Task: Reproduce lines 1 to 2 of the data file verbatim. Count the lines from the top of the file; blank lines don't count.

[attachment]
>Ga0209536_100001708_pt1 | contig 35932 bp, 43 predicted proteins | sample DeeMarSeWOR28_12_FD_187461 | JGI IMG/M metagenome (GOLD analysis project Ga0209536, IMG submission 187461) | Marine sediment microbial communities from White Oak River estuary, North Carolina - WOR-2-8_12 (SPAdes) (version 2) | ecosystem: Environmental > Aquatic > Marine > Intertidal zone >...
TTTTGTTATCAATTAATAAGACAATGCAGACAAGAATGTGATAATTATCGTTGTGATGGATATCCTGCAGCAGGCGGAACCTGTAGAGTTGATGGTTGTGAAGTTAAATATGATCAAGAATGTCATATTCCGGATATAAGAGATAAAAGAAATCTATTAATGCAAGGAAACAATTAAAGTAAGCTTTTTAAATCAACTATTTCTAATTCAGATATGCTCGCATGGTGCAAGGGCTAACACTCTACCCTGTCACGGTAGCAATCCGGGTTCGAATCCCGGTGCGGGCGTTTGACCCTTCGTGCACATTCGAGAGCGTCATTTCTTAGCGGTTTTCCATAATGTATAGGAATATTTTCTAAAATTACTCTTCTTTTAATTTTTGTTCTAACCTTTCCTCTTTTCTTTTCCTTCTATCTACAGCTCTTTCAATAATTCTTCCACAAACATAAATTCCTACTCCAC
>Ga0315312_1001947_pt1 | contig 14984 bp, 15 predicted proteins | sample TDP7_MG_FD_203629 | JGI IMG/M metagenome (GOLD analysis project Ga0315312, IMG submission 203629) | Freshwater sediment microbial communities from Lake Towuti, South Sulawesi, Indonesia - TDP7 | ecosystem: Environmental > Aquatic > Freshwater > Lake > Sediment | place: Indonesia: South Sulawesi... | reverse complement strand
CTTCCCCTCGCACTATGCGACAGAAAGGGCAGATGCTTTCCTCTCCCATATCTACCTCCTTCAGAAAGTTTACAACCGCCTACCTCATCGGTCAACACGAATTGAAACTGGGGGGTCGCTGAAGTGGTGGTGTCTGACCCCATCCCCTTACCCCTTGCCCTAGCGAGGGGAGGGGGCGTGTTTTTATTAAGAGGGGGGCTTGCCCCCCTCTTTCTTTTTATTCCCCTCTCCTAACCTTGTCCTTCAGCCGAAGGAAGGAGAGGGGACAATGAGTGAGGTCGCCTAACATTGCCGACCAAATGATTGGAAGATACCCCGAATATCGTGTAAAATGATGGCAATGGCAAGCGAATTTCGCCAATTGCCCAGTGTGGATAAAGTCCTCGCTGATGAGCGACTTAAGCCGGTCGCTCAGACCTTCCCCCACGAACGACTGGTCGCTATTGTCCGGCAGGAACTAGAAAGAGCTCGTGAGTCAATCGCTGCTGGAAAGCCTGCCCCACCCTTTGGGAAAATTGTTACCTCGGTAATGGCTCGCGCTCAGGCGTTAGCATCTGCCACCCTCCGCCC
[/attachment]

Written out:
>Ga0209536_100001708_pt1 | contig 35932 bp, 43 predicted proteins | sample DeeMarSeWOR28_12_FD_187461 | JGI IMG/M metagenome (GOLD analysis project Ga0209536, IMG submission 187461) | Marine sediment microbial communities from White Oak River estuary, North Carolina - WOR-2-8_12 (SPAdes) (version 2) | ecosystem: Environmental > Aquatic > Marine > Intertidal zone >...
TTTTGTTATCAATTAATAAGACAATGCAGACAAGAATGTGATAATTATCGTTGTGATGGATATCCTGCAGCAGGCGGAACCTGTAGAGTTGATGGTTGTGAAGTTAAATATGATCAAGAATGTCATATTCCGGATATAAGAGATAAAAGAAATCTATTAATGCAAGGAAACAATTAAAGTAAGCTTTTTAAATCAACTATTTCTAATTCAGATATGCTCGCATGGTGCAAGGGCTAACACTCTACCCTGTCACGGTAGCAATCCGGGTTCGAATCCCGGTGCGGGCGTTTGACCCTTCGTGCACATTCGAGAGCGTCATTTCTTAGCGGTTTTCCATAATGTATAGGAATATTTTCTAAAATTACTCTTCTTTTAATTTTTGTTCTAACCTTTCCTCTTTTCTTTTCCTTCTATCTACAGCTCTTTCAATAATTCTTCCACAAACATAAATTCCTACTCCAC